Monday, July 29, 2013

Meet Our Keynote Speakers: Martina E. Vandenberg

Behind the scenes at Thistle Farms and Magdalene these days, we are busy planning for our first national conference Welcome to the Circle: A Global Movement for Community Healing to be held in Nashville October 13-15. Excitement is building, especially given the calibre of speakers who have signed on to join us. We want to share our excitement by making some key introductions.

It is our great honor to introduce you to our keynote speaker for Tuesday the 15th. Attorney Martina E. Vandenberg has spent nearly two decades fighting human trafficking, forced labor, rape as a war crime, and violence against women. Martina is widely regarded as an expert on an array of human rights issues with an impressive background that includes testifying before the Senate Judiciary Subcommittee on Human Rights and the Law, the Helsinki Commission, and the House Foreign Affairs Committee to name a few. As a former Human Rights Watch researcher, she spearheaded investigations in the Russian Federation, Bosnia, Kosovo, Israel, and Ukraine. While Martina lived in the Russian Federation, she co-founded Syostri,one of Russia’s first rape crisis centers for women. She is also a Rhodes and Truman Scholar and adjunct faculty at the American University Washington College of Law.

Martina E. Vandenberg 

Impressive, right? So what can you expect at the conference?

Martina's work in recent years has concentrated on human trafficking victims in the U.S. In 2012, she established the Human Trafficking Pro Bono Legal Center, a clearing house in Washington, DC that brings attorneys together with human trafficking survivors who need legal assistance.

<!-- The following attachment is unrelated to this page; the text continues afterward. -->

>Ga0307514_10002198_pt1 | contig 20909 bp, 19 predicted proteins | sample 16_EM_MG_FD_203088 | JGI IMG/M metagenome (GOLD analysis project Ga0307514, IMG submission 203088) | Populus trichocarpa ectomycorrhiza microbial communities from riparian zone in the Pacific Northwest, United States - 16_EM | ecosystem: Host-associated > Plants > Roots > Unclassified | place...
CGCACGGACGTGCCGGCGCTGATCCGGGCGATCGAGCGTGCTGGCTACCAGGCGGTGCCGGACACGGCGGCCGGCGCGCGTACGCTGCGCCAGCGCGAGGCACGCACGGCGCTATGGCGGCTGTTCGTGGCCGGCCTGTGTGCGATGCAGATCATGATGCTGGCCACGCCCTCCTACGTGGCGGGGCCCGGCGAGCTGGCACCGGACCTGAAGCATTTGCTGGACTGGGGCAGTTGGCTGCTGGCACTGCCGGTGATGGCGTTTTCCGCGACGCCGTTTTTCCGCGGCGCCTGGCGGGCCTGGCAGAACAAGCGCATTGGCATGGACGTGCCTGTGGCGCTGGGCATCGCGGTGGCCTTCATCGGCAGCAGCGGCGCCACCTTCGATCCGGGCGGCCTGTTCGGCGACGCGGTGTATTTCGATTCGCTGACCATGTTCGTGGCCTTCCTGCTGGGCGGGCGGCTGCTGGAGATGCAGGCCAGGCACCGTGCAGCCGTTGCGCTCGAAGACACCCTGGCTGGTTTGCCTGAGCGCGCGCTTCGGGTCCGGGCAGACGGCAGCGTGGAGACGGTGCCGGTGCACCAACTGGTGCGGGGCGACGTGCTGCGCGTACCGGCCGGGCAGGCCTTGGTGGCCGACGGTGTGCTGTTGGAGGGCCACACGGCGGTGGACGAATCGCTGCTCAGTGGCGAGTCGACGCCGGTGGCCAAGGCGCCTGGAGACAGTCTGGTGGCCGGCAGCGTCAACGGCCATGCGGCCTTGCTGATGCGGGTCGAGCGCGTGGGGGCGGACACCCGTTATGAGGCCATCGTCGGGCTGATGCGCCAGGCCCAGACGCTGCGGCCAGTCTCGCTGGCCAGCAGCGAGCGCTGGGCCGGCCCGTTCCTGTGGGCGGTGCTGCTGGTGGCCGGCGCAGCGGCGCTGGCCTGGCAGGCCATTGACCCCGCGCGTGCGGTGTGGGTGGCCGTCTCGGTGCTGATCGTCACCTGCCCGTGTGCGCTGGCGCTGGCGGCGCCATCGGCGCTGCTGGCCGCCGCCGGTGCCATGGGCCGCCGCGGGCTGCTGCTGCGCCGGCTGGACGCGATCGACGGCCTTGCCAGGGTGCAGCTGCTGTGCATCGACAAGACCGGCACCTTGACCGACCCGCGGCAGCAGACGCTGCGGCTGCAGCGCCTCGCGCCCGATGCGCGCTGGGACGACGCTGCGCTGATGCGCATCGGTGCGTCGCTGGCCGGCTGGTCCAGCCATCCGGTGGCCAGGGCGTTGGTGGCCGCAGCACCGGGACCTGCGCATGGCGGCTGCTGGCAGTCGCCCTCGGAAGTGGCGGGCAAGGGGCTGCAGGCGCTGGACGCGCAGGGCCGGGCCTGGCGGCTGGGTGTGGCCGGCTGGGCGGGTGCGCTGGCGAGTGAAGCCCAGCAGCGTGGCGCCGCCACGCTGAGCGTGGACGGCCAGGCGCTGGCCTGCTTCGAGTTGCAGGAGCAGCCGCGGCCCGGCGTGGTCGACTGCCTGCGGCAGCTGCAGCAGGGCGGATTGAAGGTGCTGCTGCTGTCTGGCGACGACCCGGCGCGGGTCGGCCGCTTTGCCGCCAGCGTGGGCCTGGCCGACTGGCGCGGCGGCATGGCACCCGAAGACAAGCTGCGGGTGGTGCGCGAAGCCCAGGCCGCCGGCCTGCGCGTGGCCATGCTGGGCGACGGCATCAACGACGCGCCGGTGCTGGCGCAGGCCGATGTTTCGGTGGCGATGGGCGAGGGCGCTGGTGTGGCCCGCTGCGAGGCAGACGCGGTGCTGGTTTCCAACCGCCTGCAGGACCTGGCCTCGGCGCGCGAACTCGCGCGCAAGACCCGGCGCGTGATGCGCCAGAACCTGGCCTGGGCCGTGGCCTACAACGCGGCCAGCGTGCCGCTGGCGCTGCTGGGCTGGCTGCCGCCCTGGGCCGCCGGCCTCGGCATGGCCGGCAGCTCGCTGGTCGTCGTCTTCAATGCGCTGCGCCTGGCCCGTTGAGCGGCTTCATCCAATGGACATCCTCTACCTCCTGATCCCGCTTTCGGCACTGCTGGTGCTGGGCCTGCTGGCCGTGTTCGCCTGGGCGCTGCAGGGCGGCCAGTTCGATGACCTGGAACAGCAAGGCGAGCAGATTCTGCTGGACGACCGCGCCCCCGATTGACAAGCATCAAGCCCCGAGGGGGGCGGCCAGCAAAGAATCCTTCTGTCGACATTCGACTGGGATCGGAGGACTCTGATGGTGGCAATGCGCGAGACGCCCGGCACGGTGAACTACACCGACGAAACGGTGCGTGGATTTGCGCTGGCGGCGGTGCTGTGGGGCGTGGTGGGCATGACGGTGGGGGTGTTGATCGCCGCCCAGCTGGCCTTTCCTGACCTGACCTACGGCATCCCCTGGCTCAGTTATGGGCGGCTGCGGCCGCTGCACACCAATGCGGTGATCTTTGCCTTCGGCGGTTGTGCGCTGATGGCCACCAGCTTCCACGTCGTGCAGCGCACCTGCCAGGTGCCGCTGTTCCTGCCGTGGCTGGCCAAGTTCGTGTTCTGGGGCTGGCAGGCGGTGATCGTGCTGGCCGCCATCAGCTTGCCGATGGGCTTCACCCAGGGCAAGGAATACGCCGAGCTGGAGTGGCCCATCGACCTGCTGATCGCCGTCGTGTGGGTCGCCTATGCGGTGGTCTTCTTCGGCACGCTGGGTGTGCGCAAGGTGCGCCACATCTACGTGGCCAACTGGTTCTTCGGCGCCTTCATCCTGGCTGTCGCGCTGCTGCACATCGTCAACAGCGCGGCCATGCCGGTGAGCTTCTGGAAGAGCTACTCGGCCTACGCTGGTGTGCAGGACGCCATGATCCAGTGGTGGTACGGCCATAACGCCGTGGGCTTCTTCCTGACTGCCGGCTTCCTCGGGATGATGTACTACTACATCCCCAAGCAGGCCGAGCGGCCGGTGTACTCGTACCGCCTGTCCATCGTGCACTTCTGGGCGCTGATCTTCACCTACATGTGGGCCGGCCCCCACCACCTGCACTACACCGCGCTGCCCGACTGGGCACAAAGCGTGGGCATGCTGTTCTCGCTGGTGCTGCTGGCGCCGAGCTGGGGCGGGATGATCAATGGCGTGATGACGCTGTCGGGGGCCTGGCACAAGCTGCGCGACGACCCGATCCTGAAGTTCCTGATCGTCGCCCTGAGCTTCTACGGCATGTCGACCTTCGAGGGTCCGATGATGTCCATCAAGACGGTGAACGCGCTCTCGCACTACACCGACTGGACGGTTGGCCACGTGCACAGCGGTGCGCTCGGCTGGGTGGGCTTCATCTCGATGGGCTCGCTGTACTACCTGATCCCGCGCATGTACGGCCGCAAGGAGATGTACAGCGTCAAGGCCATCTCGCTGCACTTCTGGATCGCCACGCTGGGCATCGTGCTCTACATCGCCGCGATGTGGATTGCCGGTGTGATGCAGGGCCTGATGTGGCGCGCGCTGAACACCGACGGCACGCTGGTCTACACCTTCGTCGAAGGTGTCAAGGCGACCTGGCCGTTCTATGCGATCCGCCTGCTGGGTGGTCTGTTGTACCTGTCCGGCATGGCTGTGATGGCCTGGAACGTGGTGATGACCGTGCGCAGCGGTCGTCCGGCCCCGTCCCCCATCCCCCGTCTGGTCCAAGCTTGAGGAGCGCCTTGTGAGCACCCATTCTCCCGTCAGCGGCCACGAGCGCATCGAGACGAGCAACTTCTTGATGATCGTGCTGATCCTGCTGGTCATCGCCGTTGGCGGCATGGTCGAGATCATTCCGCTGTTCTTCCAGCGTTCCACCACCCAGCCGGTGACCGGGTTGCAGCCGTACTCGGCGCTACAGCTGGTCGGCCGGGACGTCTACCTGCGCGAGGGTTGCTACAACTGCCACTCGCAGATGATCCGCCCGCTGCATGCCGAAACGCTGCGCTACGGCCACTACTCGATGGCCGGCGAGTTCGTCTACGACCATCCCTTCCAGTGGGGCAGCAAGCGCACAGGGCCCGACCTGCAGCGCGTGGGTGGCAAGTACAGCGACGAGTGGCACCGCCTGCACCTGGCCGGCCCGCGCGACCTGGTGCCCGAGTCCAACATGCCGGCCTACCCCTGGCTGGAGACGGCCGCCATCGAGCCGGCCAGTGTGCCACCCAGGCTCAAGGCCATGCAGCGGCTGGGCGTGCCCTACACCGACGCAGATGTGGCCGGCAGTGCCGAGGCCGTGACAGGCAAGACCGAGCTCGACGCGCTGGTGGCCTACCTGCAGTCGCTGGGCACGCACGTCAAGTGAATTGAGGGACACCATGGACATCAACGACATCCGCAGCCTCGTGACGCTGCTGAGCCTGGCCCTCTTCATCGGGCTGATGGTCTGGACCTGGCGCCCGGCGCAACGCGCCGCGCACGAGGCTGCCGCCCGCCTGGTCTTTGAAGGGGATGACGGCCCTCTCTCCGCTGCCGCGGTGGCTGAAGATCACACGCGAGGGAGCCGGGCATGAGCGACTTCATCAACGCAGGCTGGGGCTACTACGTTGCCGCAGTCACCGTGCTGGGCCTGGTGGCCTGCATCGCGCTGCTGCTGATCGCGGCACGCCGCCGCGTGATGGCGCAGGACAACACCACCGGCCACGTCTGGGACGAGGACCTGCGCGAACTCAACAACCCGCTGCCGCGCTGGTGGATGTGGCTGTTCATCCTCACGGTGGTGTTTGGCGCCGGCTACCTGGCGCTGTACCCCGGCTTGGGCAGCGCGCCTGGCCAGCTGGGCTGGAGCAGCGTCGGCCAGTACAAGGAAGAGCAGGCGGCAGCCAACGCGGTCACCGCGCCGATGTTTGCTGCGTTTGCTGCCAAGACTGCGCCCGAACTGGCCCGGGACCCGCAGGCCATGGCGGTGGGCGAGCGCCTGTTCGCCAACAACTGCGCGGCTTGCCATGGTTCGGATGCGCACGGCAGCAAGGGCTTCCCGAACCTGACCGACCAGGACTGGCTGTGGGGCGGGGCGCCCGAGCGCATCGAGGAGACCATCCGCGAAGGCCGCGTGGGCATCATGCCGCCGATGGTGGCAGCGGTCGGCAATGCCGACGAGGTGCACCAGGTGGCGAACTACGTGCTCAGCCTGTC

At Welcome to the Circle, Martina will help unravel the range and availability of legal options offered to trafficking victims in the U.S. As her work involves advocating with non-governmental organization leaders and mentoring attorneys handling pro bono trafficking cases, she can help you, and your community, better understand laws and legal resources that will empower you in your work with survivors.

For more information about Thistle Farms’ First National Conference or to register go to or contact

Wednesday, July 24, 2013

Summer Lovin' - Part 2

Last week, we introduced you to three amazing interns that have decided to spend their summer with us. This week, we feature three more that are donating their time and talents, and finding their own place in the circle.

Gilchrist Green

1. Where do you attend school and what else do you do outside of Thistle Farms?
I am going to be a senior at Ensworth High School.

2. Which department do you work with directly?
I have been helping with the Thistle Stop Café and I basically do any job Courtney, the Café Coordinator, asks of me! I have helped her with some administrative things but mostly I help wash dishes and serve customers.

3. How did you learn about Thistle Farms?
I found out about Thistle Farms through my Dad, who is friends with the Director of Development & PR, Marlei Olson, and through my cousin Caitlin Bradley, who also used to intern at Thistle Farms. I was an intern last year and had such a good time, I wanted to continue this summer as well.

4. Why did you decide to intern at Thistle Farms?
I wanted to be an intern because I am so drawn to the mission of Thistle Farms and I wanted to be a part of it and help in any way I could.

5. What skills are you learning here and what is something you'll take away from this experience?
At the Thistle Stop Café, I am learning how to run a restaurant and a lot about customer service. And just from working behind the counter, I've picked up on how to make coffee and espressos, which is exciting!

This biggest thing I think I'll take away from my experience at Thistle Farms is my relationship with the women. I have become close with the women who work in the Café, like Arletha, Ronza & Terry and I love talking to them and hearing their stories. I hope I can continue a relationship with each of them even after I leave.

 Kayla Deep